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article imageReview: ‘Knives Out’ keeps the mystery alive with a classic whodunit Special

By Sarah Gopaul     Dec 9, 2019 in Entertainment
‘Knives Out’ is a murder mystery with an all-star cast of suspects who all had reason to kill their family’s patriarch… but did he have reason to kill himself?
A great murder mystery keeps audiences guessing, even as the suspect pool shrinks and all evidence points to one person — there’s always that shadow of a doubt the narrative clings to and nurtures. Whodunits are always fun to watch, or even play, because they rely on so many senses and skills, from keen observation and attention to detail to gut instincts. Moreover, the characters are generally over-the-top personalities who almost always have a motive linked to greed, revenge or both. Then there’s the shrewd detective tasked with solving the crime à la Sherlock Holmes. Knives Out delivers all these elements in an intriguing, yet funny package.
Harlan Thrombey (Christopher Plummer) celebrated his 85th birthday with family and close friends at his home… and the next morning he was found dead in his study from an apparent suicide. It seems like an open and shut case, but someone anonymously hires private detective Benoit Blanc (Daniel Craig) to find the man’s killer. Accompanied by two local police detectives (LaKeith Stanfield and Noah Segan), they question all of Harlan’s relatives: his daughter, Linda (Jamie Lee Curtis); son-in-law, Richard (Don Johnson); their son, Ransom (Chris Evans); his son, Walt (Michael Shannon); daughter-in-law, Donna (Riki Lindhome); their son, Jacob (Jaeden Martell); his widowed daughter-in-law, Joni (Toni Collette); her daughter, Meg (Katherine Langford); as well as his full-time caregiver, Marta (Ana de Armas). The deeper they dig, the more convoluted the situation becomes as the old man appears to have made several enemies before his death.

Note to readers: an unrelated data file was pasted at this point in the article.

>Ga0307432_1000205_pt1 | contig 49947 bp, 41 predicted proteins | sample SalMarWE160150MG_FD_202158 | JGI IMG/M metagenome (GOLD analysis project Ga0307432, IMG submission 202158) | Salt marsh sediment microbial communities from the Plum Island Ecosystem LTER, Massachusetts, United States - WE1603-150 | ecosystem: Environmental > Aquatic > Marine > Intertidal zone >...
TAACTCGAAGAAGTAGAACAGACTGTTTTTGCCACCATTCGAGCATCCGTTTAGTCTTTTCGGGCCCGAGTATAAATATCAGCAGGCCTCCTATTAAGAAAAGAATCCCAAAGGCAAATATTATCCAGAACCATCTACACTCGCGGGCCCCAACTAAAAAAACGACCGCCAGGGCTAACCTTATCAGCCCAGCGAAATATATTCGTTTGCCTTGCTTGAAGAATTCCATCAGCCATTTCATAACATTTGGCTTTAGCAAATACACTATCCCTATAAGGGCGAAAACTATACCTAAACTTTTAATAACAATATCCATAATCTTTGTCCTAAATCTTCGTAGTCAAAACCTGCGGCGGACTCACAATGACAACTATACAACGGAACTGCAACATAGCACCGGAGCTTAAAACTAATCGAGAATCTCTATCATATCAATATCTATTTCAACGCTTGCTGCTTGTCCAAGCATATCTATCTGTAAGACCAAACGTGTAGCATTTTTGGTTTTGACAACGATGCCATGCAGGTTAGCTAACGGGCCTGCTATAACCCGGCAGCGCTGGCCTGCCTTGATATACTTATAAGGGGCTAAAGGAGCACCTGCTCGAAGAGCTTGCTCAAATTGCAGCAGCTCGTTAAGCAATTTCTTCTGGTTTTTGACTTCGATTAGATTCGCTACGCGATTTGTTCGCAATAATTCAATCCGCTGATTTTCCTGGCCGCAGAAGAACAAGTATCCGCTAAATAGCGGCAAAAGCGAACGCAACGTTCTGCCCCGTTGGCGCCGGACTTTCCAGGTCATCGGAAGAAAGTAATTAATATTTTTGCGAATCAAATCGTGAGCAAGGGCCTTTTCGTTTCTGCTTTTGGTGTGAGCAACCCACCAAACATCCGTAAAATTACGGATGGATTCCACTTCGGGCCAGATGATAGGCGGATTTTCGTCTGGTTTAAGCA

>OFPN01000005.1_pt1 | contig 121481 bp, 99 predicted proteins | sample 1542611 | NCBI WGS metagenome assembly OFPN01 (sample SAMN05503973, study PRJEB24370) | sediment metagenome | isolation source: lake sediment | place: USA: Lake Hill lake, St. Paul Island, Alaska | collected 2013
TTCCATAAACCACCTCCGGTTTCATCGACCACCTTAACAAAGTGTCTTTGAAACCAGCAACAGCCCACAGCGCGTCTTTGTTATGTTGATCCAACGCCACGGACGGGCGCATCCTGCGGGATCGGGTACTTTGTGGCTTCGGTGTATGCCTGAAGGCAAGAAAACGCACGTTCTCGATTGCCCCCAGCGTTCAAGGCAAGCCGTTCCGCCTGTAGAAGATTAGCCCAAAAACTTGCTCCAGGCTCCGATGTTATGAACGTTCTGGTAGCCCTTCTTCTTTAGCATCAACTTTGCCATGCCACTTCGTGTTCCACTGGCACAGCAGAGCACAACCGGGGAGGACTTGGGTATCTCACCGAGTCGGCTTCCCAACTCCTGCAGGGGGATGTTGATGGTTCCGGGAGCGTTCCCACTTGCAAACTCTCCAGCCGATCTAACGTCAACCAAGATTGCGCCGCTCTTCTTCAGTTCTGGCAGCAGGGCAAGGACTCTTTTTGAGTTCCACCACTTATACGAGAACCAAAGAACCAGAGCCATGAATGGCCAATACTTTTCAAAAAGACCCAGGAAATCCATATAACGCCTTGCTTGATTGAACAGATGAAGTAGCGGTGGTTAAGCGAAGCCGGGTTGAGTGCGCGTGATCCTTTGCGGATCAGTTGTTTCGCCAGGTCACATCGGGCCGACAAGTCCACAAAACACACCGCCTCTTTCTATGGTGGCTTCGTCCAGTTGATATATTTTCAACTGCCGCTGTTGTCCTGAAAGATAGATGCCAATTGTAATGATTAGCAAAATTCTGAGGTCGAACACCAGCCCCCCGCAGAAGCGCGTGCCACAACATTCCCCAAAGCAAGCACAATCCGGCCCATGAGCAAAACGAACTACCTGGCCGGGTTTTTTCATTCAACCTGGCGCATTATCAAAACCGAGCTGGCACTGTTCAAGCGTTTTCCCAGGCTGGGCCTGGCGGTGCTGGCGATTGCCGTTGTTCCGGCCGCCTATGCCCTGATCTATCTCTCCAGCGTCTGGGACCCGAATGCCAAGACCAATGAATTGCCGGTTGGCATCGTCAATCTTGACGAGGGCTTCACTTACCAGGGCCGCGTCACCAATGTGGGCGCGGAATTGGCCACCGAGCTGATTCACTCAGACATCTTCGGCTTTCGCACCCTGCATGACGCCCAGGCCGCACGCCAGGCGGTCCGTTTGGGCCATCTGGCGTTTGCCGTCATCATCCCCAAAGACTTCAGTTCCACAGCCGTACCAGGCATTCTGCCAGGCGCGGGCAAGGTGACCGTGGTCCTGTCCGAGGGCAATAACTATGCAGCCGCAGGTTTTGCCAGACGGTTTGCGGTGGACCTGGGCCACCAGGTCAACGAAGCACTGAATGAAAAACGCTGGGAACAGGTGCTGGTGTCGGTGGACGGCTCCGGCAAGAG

Writer/director Rian Johnson is best known for his directorial contribution to the new Star Wars trilogy, but he demonstrates here that he has a knack for subtler narratives. Yet, this isn’t your typical whodunit as audiences spend much of the film following the prime suspect’s attempts to avoid being found out. The result is humorous and made more so by an unexpected stand-in for a lie detector. The characters’ interactions range from cordial to cutthroat, particularly as they try not to speak ill of the dead even as some of them wish it had happened sooner.
One of the most noticeable elements of the film is the rich palette of autumn colours with variations of red appearing prominently throughout the picture. It’s not only fitting of the narrative, but harkens back to the Clue board game’s colours. There’s also a great set piece comprised of various knives, swords and daggers, which inspires thoughts about murder or being stabbed in the back — literally and metaphorically.
The acting in this picture is top-notch. Everyone embraces their roles, as well as the fact this is a fun movie and should feel playful to some degree. The private interrogations are spliced with flashbacks that demonstrate the absurdity of their answers. Meanwhile, each of the actors plays up their character’s stereotypical personalities for everyone’s amusement. The result is an atypical murder mystery that doesn’t quite go the way one expects.
Director: Rian Johnson
Starring: Daniel Craig, Ana de Armas and Chris Evans
More about Knives Out, Rian Johnson, Christopher plummer, Jamie lee curtis, Daniel Craig
 
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